What Medicines Cause Sweating?

There are a number of medicines that can cause sweating or make it worse. These include:

antibiotics such as ciprofloxacin, levofloxacin and norfloxacin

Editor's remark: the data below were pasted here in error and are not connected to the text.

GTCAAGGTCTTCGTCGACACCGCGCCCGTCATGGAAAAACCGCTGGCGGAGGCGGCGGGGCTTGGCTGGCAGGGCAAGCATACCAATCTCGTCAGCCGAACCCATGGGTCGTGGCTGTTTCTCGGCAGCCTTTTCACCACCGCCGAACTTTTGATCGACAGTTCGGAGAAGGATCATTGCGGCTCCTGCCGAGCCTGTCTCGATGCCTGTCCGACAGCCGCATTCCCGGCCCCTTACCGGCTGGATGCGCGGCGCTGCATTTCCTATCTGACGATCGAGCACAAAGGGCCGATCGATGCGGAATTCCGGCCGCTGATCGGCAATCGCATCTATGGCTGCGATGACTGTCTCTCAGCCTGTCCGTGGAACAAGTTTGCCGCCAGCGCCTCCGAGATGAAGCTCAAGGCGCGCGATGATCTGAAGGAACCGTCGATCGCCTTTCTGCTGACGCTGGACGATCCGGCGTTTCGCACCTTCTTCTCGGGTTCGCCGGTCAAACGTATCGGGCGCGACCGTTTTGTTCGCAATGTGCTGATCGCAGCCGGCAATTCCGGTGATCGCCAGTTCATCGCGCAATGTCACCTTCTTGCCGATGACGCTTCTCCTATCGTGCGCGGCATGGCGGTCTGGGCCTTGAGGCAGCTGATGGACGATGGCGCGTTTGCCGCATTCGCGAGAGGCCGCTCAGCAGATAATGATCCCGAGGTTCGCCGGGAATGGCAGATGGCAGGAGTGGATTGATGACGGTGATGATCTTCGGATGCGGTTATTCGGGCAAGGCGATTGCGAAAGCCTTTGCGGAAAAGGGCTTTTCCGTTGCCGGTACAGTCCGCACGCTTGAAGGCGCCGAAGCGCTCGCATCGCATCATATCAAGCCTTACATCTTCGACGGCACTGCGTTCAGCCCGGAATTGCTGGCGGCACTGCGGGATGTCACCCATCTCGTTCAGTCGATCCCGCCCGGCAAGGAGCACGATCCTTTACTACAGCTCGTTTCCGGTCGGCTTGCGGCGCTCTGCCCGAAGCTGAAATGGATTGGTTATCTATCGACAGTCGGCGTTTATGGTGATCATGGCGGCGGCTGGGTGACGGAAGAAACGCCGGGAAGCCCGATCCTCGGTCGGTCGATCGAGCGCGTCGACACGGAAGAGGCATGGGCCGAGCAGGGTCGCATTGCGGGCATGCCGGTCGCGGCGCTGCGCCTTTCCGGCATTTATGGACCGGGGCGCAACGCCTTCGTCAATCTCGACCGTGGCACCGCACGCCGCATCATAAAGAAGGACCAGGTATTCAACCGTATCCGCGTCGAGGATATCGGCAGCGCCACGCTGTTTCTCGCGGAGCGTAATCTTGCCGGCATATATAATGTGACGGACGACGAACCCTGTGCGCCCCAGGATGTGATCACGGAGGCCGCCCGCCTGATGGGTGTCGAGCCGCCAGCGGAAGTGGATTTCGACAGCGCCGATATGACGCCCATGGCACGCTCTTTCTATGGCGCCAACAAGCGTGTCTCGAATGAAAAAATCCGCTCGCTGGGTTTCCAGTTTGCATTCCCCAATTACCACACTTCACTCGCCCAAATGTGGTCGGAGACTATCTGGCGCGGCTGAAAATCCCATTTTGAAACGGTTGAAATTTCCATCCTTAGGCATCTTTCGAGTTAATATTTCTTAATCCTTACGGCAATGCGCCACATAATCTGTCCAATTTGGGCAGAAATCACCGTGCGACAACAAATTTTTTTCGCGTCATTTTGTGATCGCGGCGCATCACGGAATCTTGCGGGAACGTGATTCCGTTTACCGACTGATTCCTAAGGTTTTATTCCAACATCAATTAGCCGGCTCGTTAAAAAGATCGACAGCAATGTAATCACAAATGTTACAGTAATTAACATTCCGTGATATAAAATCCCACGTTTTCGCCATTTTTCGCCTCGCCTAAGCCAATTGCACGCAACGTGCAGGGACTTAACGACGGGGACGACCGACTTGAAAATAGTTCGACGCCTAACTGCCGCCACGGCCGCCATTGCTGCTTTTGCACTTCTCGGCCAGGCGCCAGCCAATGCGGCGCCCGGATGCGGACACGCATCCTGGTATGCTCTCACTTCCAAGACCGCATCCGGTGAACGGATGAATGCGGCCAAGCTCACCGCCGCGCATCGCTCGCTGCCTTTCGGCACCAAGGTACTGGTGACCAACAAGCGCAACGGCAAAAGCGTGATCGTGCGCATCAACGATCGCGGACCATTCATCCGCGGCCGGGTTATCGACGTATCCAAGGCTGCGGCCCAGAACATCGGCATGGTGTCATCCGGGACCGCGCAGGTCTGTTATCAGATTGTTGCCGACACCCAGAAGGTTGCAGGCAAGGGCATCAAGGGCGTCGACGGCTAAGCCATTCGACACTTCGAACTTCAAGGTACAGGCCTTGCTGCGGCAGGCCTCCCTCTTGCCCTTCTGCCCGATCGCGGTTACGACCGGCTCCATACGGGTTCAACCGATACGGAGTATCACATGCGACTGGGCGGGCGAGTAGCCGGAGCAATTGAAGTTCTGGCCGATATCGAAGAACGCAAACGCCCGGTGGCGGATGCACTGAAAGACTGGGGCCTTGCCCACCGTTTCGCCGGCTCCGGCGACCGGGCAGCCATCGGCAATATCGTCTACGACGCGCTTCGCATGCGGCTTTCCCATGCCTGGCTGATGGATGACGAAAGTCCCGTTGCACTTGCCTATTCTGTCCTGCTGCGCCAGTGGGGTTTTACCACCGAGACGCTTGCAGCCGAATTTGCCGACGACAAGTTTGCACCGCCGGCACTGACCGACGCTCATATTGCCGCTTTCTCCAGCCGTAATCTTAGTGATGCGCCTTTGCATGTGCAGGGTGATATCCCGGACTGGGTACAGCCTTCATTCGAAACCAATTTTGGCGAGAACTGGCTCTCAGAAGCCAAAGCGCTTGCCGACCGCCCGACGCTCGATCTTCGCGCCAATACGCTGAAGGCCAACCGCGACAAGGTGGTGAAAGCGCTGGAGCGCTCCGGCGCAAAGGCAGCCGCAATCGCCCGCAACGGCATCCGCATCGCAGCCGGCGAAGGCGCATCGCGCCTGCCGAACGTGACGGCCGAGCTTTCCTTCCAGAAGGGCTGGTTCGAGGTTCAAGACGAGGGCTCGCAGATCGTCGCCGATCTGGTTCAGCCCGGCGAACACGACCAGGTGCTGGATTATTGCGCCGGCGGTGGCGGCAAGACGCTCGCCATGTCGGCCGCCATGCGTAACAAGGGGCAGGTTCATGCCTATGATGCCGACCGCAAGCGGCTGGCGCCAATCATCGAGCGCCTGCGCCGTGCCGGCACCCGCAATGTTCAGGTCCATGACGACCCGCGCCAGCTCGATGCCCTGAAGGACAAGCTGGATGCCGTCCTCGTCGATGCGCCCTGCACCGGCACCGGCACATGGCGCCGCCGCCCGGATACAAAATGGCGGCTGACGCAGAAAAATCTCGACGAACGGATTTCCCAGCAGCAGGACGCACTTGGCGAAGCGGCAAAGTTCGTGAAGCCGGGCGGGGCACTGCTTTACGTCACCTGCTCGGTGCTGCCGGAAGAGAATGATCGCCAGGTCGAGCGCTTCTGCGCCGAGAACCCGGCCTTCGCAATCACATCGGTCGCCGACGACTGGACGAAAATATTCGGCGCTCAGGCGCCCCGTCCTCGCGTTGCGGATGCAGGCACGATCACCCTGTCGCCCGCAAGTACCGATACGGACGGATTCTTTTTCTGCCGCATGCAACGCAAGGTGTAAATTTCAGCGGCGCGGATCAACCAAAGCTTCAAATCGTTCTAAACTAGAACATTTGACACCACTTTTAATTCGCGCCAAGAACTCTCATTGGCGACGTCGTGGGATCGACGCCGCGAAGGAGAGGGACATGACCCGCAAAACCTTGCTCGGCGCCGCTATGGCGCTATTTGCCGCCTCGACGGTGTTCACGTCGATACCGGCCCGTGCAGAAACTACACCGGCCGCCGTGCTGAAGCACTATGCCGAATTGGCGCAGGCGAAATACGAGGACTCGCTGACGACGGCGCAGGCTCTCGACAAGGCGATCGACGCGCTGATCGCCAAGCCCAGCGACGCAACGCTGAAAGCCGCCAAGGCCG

anti-inflammatory medications such as ibuprofen, naproxen and diclofenac which may increase the risk of hyperhidrosis (excessive sweating) in some people including those with IBS. However, it is important to talk to your doctor if you have frequent pain or swelling in your abdomen* , because these could be signs of a more serious condition or injury requiring urgent medical attention. In particular women should not take ibuprofen for longer than 3 days because there is an increased risk of kidney problems.* If you do use anti-inflammatories regularly talk to your doctor about whether this might be contributing to excessive sweating – a healthy dose may help reduce symptoms without increasing the risks associated with high blood pressure/heart disease/stroke/kidney disease* . Talk to your doctor before taking any other medication including herbal extracts – many herbs used by alternative practitioners can cause unintended side effects when taken over long periods each year – see our ‘Drug Information’ page for further information on taking supplements containing medicinal plants such as St John’s wort during pregnancy*. There are also several prescription drugs that trigger hyperhidrosis directly including loratadine*, clonidine*, baclofen* and gab

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